The Welfare to Work Scheme Might Actually Achieve Its Goals

by Mark Angelides

The news that President Trump is looking to remove the State’s Waivers on the Welfare to Work program has been greeted with howls of anger by the MSM. They are hunting down every single sob story they can find about how good people have been negatively impacted; and the stories are sad, and they shouldn’t happen in a civilized society, but the reality is that this program will help a lot more people than it will harm.
What is being largely ignored by the MSM are the perimeters of the program. Here are the people who will not be asked either get a job with least 20 hours a week, enter a job-training program, or volunteer a minimum of 24 hours a month:

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  • Those who have either children, disabled or elderly dependants.
  • Those who are not physically capable of work.
  • Those who are elderly.

By the process of elimination, that means that those who are single, without dependants and physically able to work will have to get out there! But here’s the thing…to continue receiving benefits, the claimants (at a maximum) only have to engage in 24 hours of volunteer work per month! That’s less than one hour per day with most of the weekends off. If someone is unable to manage this, then questions need to be asked. Do they require mental health, drug or addiction counseling? Do they have circumstances that are not being taken into account?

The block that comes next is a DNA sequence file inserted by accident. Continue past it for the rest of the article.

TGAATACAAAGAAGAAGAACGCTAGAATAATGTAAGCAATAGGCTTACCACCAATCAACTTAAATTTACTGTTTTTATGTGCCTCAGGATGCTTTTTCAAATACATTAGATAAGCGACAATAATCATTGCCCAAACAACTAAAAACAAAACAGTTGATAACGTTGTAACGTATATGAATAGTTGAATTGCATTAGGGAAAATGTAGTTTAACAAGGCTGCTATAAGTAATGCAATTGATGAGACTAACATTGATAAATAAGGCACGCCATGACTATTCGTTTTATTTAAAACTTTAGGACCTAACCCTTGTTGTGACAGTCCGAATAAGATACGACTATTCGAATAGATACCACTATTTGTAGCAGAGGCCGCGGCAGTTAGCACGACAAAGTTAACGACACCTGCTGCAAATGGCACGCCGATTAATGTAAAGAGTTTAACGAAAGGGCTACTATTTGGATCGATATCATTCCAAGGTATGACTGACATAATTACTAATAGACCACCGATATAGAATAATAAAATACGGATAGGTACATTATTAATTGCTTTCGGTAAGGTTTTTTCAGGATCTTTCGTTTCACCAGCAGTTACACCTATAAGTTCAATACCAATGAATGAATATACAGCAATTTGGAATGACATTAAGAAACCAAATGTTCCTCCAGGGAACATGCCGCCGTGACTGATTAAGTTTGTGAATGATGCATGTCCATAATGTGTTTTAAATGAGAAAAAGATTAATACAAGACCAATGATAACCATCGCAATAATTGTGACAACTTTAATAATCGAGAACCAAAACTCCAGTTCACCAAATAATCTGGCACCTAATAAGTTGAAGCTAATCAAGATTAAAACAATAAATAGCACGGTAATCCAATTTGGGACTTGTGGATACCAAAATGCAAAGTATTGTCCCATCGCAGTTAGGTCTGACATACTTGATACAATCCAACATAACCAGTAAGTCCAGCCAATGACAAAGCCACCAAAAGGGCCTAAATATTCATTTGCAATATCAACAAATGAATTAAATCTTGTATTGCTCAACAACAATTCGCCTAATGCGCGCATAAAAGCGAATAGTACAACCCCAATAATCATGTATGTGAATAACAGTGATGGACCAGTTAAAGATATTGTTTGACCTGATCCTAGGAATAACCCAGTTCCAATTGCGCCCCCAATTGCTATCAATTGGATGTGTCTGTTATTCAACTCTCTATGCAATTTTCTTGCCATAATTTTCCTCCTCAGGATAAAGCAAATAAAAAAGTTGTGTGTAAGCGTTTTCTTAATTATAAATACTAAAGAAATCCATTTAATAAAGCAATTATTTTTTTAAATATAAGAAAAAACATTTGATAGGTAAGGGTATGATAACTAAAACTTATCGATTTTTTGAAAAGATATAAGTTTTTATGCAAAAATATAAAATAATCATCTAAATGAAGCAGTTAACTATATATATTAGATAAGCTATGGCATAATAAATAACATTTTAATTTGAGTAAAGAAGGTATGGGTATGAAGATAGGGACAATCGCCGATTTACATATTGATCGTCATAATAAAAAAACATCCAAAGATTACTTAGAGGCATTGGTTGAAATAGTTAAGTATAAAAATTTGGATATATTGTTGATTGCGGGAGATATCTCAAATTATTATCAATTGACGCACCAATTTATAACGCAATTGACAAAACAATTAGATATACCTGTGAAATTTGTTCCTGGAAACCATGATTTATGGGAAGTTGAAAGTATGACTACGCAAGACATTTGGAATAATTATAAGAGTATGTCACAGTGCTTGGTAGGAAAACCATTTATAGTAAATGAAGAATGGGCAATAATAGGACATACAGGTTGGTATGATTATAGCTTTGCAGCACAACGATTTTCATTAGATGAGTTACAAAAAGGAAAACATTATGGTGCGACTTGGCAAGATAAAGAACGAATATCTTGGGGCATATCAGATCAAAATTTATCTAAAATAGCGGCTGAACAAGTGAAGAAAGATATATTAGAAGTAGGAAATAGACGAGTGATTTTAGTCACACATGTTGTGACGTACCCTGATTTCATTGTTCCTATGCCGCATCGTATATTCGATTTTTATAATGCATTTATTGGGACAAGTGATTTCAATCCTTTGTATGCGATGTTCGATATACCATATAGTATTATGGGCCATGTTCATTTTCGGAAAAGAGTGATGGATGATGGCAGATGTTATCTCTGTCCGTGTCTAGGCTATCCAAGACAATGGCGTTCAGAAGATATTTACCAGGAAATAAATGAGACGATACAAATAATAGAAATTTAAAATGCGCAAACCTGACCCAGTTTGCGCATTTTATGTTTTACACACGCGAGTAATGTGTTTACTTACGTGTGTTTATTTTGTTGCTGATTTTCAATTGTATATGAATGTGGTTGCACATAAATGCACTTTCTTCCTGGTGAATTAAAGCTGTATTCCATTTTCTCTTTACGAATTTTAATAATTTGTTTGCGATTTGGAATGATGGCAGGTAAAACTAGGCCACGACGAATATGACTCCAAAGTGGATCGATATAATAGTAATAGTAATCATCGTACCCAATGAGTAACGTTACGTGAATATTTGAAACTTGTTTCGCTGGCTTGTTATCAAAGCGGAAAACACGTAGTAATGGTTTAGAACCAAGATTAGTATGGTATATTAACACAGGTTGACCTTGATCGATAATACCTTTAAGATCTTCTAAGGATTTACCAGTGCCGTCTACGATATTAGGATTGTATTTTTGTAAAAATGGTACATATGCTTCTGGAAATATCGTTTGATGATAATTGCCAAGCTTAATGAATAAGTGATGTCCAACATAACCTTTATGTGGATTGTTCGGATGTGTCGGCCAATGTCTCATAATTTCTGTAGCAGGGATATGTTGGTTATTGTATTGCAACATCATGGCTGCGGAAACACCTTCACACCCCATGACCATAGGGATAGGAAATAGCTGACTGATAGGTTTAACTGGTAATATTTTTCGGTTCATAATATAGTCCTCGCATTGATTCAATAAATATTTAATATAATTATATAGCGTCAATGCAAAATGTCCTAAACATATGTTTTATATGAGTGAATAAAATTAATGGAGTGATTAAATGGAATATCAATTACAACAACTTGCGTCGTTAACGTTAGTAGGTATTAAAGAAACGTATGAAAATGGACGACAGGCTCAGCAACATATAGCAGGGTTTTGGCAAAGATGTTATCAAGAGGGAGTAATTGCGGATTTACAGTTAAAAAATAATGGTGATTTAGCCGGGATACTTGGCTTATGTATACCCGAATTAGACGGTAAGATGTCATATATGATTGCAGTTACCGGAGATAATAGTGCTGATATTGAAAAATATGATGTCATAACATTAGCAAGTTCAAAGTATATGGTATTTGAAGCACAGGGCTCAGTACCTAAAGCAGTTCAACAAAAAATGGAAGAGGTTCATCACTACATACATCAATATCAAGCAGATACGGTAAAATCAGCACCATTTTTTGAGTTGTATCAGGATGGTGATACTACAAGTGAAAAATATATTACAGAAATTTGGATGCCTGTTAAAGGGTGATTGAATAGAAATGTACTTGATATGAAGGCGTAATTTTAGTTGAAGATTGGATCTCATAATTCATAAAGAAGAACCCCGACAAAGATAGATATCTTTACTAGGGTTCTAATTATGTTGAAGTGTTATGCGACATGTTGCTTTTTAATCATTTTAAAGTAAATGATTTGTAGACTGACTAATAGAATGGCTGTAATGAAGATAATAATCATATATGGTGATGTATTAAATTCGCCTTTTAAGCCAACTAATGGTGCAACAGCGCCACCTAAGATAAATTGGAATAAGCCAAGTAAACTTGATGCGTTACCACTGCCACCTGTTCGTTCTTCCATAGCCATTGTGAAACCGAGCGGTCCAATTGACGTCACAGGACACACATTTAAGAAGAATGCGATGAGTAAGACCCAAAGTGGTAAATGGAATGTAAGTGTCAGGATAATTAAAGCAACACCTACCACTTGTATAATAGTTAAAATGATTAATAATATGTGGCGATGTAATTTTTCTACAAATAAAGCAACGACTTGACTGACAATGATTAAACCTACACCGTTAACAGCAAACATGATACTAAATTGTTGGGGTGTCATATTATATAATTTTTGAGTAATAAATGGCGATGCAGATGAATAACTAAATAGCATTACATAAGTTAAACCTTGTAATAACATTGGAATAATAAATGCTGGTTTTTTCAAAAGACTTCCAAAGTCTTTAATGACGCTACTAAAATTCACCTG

The fact remains that this program does almost exactly what it sets out to do. The State of Maine chose not to renew its Waiver policy in 2014/2015, and the results were startling.  In December, there were 13,332 people who were receiving Food Stamps (and were not exempt from the program under the above mentioned criteria); just four months later after the program began, more than 9,000 people had simply stopped claiming (80% reduction). This tells us something important. Either the program actually worked incredibly well in terms of getting people back into the habit of working OR the people a lot of people who were claiming benefits, were either doing so fraudulently or were just choosing not to work.
Either way, it was a huge success.
There will of course be people who fall into the cracks, and that is sad. Local authorities should be doing all they can with compassion and as little bureaucracy as possible to help those that really need it. But the law should be applied nationwide.
In the last few years the number of people receiving Food Stamps has risen from 17 million to 50 million; if we could see an 80% reduction across the board, this would mean more people in work building a future for themselves, and less of a tax burden. Win-Win?


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